The Shi'is of Iraq

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Princeton University Press, 2003 - History - 312 pages
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The Shi'is of Iraq provides a comprehensive history of Iraq's majority group and its turbulent relations with the ruling Sunni minority. Yitzhak Nakash challenges the widely held belief that Shi'i society and politics in Iraq are a reflection of Iranian Shi'ism, pointing to the strong Arab attributes of Iraqi Shi'ism. He contends that behind the power struggle in Iraq between Arab Sunnis and Shi'is there exist two sectarian groups that are quite similar. The tension fueling the sectarian problem between Sunnis and Shi'is is political rather than ethnic or cultural, and it reflects the competition of the two groups over the right to rule and to define the meaning of nationalism in Iraq. A new introduction brings this book into the new century and illuminates the role that Shi`is could play in postwar Iraq.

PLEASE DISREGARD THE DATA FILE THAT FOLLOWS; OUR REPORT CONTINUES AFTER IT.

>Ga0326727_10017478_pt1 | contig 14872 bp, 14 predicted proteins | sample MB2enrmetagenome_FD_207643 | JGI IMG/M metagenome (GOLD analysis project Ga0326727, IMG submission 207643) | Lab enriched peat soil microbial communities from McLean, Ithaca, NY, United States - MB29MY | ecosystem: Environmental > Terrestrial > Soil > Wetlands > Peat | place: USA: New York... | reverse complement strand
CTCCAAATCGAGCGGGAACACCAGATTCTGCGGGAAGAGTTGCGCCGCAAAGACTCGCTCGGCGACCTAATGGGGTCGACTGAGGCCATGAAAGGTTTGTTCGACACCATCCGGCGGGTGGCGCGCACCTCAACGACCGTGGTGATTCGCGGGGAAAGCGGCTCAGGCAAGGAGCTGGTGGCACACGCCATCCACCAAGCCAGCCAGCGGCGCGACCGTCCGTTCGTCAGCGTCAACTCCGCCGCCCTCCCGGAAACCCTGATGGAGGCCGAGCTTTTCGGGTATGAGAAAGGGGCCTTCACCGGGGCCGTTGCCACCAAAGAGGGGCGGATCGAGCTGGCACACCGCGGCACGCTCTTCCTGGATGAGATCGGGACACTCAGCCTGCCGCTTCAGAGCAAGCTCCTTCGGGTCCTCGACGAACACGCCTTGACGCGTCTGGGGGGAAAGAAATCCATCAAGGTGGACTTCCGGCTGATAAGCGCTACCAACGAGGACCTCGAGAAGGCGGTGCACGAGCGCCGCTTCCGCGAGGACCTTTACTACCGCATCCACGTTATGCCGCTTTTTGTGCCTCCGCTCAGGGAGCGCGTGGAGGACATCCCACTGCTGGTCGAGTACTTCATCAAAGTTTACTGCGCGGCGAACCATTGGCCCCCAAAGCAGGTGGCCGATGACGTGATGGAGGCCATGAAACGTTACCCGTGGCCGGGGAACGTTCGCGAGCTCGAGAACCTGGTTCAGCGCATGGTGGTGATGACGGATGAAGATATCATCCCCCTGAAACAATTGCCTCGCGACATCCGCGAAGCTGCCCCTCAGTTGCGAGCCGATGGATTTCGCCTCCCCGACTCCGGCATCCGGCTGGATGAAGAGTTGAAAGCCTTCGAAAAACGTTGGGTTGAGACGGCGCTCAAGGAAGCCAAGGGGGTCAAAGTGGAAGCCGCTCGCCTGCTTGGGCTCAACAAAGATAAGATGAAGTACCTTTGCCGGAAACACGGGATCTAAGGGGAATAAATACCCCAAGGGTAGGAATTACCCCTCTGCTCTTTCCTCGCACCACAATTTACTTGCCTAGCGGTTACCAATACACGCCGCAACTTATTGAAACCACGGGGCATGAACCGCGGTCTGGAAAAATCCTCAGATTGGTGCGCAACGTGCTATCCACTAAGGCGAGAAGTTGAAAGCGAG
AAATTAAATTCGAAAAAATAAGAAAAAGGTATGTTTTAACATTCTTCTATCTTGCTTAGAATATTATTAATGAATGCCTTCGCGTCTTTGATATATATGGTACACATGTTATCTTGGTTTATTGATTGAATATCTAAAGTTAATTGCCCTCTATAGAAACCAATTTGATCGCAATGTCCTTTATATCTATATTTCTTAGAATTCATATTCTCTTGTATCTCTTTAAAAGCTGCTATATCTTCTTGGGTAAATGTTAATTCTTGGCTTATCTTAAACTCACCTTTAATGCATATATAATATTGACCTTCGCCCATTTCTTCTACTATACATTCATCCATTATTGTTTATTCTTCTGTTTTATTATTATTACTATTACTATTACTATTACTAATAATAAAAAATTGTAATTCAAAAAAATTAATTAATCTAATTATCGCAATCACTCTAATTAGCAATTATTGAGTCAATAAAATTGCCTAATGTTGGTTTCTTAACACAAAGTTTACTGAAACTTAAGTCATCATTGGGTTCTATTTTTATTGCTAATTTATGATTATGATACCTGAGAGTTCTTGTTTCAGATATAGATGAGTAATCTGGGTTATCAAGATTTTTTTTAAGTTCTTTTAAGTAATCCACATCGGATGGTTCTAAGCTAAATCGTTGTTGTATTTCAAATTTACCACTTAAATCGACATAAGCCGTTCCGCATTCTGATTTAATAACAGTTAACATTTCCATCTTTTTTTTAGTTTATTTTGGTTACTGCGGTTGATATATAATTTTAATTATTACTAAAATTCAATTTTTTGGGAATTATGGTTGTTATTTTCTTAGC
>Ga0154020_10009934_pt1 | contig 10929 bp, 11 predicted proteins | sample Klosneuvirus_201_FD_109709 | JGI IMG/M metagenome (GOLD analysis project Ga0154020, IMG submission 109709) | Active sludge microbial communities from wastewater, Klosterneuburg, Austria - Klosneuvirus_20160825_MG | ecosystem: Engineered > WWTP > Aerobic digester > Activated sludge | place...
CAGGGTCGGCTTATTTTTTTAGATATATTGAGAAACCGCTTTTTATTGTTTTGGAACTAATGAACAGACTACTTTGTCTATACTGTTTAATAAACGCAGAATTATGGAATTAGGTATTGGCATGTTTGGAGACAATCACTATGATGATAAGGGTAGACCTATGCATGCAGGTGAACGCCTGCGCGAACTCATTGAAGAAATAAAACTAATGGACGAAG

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Contents

VII
13
VIII
14
IX
18
X
25
XI
43
XII
49
XIII
50
XIV
55
XXXII
163
XXXIII
164
XXXIV
173
XXXV
184
XXXVI
185
XXXVII
192
XXXVIII
197
XXXIX
203

XV
61
XVI
66
XVII
73
XVIII
75
XIX
88
XX
94
XXI
100
XXII
105
XXIII
109
XXIV
120
XXV
125
XXVI
132
XXVII
139
XXVIII
141
XXIX
142
XXX
154
XXXI
157
XL
205
XLI
206
XLII
211
XLIII
229
XLIV
238
XLV
241
XLVI
247
XLVII
262
XLVIII
269
XLIX
273
L
283
LI
285
LII
287
LIII
289
LIV
303
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About the author (2003)

Yitzhak Nakash is associate professor of Middle Eastern and Islamic studies at Brandeis University. The author of "The Shi'is of Iraq" (Princeton), he has contributed articles to "Foreign Affairs, Newsweek," and the "New York Times.

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